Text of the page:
Apple Silicon: M2 CPU outperforms AMD and Intel in the first benchmark

Apple Silicon: M2 CPU outperforms AMD and Intel in the first benchmark

The first results for Apple’s M2 mobile processor have appeared in the Geekbench comparison benchmark database. In the best single-threading test run with a single performance core, the CPU achieved 1919 points and 8928 points in the multi-threading benchmark. This would make the M2 faster than all other mobile processors in the 15-watt class, at least in Geekbench.

Intel’s Core i7-1255U from the Alder Lake family, for example, gets around 1740 and 7460 points respectively – the Core i7-1265U clocks 100 MHz higher, but is so rare that there are no Geekbenches with it yet. Both models combine two performance cores with eight efficiency cores. Apple’s M2, on the other hand, has four performance and efficiency cores each with a self-designed ARM architecture. The Geekbench values ​​discovered the Twitter member “Benchleaks”.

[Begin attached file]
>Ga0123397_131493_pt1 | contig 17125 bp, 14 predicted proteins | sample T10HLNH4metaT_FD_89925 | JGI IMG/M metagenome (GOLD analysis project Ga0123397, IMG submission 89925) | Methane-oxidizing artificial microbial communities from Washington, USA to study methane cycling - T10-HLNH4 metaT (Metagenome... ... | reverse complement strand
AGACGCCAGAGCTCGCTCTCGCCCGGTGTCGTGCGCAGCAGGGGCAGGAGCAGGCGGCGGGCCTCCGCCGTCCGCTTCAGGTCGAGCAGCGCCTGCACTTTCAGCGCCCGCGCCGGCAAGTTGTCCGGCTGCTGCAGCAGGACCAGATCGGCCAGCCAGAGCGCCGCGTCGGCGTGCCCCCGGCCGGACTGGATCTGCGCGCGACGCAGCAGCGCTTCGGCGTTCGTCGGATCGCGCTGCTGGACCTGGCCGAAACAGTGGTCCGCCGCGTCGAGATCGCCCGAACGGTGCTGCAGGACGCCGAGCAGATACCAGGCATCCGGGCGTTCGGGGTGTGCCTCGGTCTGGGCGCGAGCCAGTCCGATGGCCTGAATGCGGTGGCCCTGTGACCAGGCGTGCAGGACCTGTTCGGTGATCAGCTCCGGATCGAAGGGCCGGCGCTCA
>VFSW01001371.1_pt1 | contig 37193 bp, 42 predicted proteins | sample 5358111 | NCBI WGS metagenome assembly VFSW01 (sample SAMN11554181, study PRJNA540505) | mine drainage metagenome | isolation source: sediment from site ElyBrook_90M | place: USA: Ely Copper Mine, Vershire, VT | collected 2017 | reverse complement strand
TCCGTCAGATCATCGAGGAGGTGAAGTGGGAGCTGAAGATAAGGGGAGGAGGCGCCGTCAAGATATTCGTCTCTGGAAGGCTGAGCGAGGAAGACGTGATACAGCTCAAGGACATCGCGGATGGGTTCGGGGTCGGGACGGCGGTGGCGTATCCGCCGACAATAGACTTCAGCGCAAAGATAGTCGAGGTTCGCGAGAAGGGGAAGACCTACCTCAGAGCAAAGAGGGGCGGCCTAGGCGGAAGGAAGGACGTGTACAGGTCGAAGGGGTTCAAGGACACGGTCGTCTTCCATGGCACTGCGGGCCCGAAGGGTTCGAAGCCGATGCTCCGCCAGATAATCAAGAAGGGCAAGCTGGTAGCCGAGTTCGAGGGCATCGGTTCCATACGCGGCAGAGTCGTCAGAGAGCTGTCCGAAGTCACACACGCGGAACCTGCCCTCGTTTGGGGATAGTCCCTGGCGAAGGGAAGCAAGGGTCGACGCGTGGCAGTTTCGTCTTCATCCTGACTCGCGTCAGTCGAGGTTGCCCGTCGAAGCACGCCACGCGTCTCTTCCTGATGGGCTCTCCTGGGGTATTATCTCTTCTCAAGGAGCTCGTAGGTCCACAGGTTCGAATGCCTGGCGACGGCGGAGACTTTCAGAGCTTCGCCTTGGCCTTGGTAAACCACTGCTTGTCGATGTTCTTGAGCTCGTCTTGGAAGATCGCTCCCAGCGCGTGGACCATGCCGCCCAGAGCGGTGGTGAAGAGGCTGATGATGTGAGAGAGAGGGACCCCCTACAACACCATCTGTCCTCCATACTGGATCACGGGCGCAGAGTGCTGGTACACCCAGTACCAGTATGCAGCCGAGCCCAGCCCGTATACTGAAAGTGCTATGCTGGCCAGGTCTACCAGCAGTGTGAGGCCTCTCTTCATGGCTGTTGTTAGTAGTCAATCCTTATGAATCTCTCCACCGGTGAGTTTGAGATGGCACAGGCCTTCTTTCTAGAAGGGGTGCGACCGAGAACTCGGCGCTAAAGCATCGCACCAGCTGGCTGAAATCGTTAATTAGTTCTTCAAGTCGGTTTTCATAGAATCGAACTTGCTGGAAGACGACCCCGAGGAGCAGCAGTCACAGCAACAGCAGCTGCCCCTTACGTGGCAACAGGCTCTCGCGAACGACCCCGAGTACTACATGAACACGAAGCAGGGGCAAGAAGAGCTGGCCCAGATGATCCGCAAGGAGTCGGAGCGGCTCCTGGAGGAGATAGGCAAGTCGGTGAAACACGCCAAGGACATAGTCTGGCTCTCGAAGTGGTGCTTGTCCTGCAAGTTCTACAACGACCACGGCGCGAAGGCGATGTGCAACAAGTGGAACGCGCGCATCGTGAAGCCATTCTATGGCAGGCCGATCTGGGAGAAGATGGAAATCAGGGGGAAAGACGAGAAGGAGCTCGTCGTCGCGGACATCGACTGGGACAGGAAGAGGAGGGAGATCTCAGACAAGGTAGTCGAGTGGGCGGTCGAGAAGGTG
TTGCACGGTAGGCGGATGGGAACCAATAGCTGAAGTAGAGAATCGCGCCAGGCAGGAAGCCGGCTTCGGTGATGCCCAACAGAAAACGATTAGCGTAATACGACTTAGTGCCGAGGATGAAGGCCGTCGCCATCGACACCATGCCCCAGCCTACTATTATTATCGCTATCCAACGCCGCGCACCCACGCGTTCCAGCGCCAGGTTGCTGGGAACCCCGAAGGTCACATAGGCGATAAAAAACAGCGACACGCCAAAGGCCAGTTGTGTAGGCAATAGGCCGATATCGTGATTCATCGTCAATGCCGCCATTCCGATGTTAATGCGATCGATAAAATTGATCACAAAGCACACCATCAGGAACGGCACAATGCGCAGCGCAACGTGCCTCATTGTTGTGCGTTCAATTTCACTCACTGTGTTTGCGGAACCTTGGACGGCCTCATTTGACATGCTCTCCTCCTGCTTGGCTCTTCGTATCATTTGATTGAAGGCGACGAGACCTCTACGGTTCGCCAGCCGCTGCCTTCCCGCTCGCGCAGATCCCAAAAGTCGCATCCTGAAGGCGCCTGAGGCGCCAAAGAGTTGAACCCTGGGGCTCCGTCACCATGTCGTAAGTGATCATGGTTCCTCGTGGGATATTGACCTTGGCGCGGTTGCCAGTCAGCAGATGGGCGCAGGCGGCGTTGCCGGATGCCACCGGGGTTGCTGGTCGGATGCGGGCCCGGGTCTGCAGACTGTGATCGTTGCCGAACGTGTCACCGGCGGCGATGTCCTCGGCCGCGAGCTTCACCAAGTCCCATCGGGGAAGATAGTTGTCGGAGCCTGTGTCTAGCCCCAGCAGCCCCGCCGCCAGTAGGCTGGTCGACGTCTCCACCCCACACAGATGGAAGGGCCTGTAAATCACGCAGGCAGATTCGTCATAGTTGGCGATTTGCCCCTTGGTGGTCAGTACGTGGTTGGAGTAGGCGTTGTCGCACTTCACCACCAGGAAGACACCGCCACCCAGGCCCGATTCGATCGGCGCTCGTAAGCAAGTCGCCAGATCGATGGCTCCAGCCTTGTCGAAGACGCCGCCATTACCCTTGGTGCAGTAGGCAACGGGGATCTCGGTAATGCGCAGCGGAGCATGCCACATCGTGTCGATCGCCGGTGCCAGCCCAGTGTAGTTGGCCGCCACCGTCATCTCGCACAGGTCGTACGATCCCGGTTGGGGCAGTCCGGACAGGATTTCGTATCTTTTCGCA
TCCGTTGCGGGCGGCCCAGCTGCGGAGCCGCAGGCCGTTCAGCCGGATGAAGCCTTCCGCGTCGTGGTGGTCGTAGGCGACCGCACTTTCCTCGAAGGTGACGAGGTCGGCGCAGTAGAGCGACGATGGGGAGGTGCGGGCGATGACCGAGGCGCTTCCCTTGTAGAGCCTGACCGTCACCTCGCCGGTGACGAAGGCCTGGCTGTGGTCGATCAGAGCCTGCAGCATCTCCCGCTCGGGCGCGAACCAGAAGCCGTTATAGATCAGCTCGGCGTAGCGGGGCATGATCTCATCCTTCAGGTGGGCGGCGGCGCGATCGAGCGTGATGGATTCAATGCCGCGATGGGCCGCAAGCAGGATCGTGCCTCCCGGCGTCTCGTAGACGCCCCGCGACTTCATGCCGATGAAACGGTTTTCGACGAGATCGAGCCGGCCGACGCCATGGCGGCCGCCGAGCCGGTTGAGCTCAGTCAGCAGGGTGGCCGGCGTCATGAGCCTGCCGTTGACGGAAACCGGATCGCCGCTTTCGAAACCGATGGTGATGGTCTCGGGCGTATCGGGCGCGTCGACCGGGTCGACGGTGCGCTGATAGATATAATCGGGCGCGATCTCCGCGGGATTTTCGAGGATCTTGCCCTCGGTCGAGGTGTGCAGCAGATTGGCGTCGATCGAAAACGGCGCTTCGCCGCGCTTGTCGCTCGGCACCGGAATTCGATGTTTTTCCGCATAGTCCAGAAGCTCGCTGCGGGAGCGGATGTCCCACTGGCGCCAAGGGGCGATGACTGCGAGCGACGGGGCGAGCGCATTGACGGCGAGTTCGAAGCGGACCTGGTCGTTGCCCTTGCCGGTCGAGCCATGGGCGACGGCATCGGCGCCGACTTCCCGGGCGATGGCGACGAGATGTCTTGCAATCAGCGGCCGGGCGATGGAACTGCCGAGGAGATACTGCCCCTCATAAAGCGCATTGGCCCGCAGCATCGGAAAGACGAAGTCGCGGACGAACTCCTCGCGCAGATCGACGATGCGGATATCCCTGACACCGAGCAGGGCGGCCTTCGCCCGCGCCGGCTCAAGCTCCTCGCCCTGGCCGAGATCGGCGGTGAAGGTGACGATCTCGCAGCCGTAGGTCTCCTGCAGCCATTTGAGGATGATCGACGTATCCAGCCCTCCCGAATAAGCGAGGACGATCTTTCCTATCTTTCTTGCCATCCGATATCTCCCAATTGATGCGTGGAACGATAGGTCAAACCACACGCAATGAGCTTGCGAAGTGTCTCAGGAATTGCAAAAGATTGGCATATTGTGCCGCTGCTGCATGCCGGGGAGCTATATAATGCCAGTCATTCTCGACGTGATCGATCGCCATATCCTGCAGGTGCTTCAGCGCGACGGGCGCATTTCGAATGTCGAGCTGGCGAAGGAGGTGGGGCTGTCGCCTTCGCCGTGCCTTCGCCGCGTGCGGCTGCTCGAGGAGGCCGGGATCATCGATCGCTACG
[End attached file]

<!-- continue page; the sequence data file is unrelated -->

15 watt processors in Geekbench


Geekbench 5 single threaded [Punkte]

Geekbench 5 multithreading [Punkte]

Apple M2 (MacBook Air)



Apple M1 (MacBook Air)



Intel Core i7-1255U



AMD Ryzen 7 6800U



AMD continues to rely on uniform performance cores in the Ryzen 6000 series. The Ryzen 7 6800U has eight units, which together achieve a good 7600 points in the multithreading Geekbench. A single CPU core is beaten with a little more than 1500 points. The values ​​come from the Notebookcheck website – there are still no results for the Ryzen 6000U series in the public Geekbench database.

Compared to its predecessor, the M1, the M2 has increased by around 10 percent in Geekbench’s single-threading test and 15 percent in multi-threading. Apple promises an average of 18 percent higher performance in multi-core optimized applications. Depending on the software, the plus can sometimes be higher and sometimes lower.

In view of the general conditions, however, the performance increase is anything but to be despised: Apple continues to use a 5-nanometer manufacturing process from the chip order manufacturer TSMC, albeit an optimized version. The M2’s additional performance comes from architectural improvements, including an enlarged level 2 cache – with the same power consumption of 15 watts.

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